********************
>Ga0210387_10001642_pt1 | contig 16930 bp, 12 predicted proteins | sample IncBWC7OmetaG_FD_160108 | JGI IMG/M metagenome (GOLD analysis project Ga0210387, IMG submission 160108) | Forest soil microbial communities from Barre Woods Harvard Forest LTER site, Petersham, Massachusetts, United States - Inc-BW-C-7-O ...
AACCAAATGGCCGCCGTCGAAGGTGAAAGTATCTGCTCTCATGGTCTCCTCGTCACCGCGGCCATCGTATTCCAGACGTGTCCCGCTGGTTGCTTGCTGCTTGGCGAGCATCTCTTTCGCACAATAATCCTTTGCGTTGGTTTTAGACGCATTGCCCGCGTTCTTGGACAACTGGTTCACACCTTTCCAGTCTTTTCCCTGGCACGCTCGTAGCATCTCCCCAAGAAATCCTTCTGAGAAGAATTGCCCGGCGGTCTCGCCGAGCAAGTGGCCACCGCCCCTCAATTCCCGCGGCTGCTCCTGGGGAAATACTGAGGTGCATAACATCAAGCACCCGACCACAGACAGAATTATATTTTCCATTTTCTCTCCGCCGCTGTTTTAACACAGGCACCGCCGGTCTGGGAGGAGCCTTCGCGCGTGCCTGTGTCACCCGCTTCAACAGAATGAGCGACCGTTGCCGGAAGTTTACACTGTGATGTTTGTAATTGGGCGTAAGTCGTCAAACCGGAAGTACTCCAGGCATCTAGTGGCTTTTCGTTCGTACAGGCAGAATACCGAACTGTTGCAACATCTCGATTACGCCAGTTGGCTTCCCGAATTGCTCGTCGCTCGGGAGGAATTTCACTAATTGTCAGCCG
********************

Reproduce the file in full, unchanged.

>Ga0210387_10001642_pt1 | contig 16930 bp, 12 predicted proteins | sample IncBWC7OmetaG_FD_160108 | JGI IMG/M metagenome (GOLD analysis project Ga0210387, IMG submission 160108) | Forest soil microbial communities from Barre Woods Harvard Forest LTER site, Petersham, Massachusetts, United States - Inc-BW-C-7-O ...
AACCAAATGGCCGCCGTCGAAGGTGAAAGTATCTGCTCTCATGGTCTCCTCGTCACCGCGGCCATCGTATTCCAGACGTGTCCCGCTGGTTGCTTGCTGCTTGGCGAGCATCTCTTTCGCACAATAATCCTTTGCGTTGGTTTTAGACGCATTGCCCGCGTTCTTGGACAACTGGTTCACACCTTTCCAGTCTTTTCCCTGGCACGCTCGTAGCATCTCCCCAAGAAATCCTTCTGAGAAGAATTGCCCGGCGGTCTCGCCGAGCAAGTGGCCACCGCCCCTCAATTCCCGCGGCTGCTCCTGGGGAAATACTGAGGTGCATAACATCAAGCACCCGACCACAGACAGAATTATATTTTCCATTTTCTCTCCGCCGCTGTTTTAACACAGGCACCGCCGGTCTGGGAGGAGCCTTCGCGCGTGCCTGTGTCACCCGCTTCAACAGAATGAGCGACCGTTGCCGGAAGTTTACACTGTGATGTTTGTAATTGGGCGTAAGTCGTCAAACCGGAAGTACTCCAGGCATCTAGTGGCTTTTCGTTCGTACAGGCAGAATACCGAACTGTTGCAACATCTCGATTACGCCAGTTGGCTTCCCGAATTGCTCGTCGCTCGGGAGGAATTTCACTAATTGTCAGCCG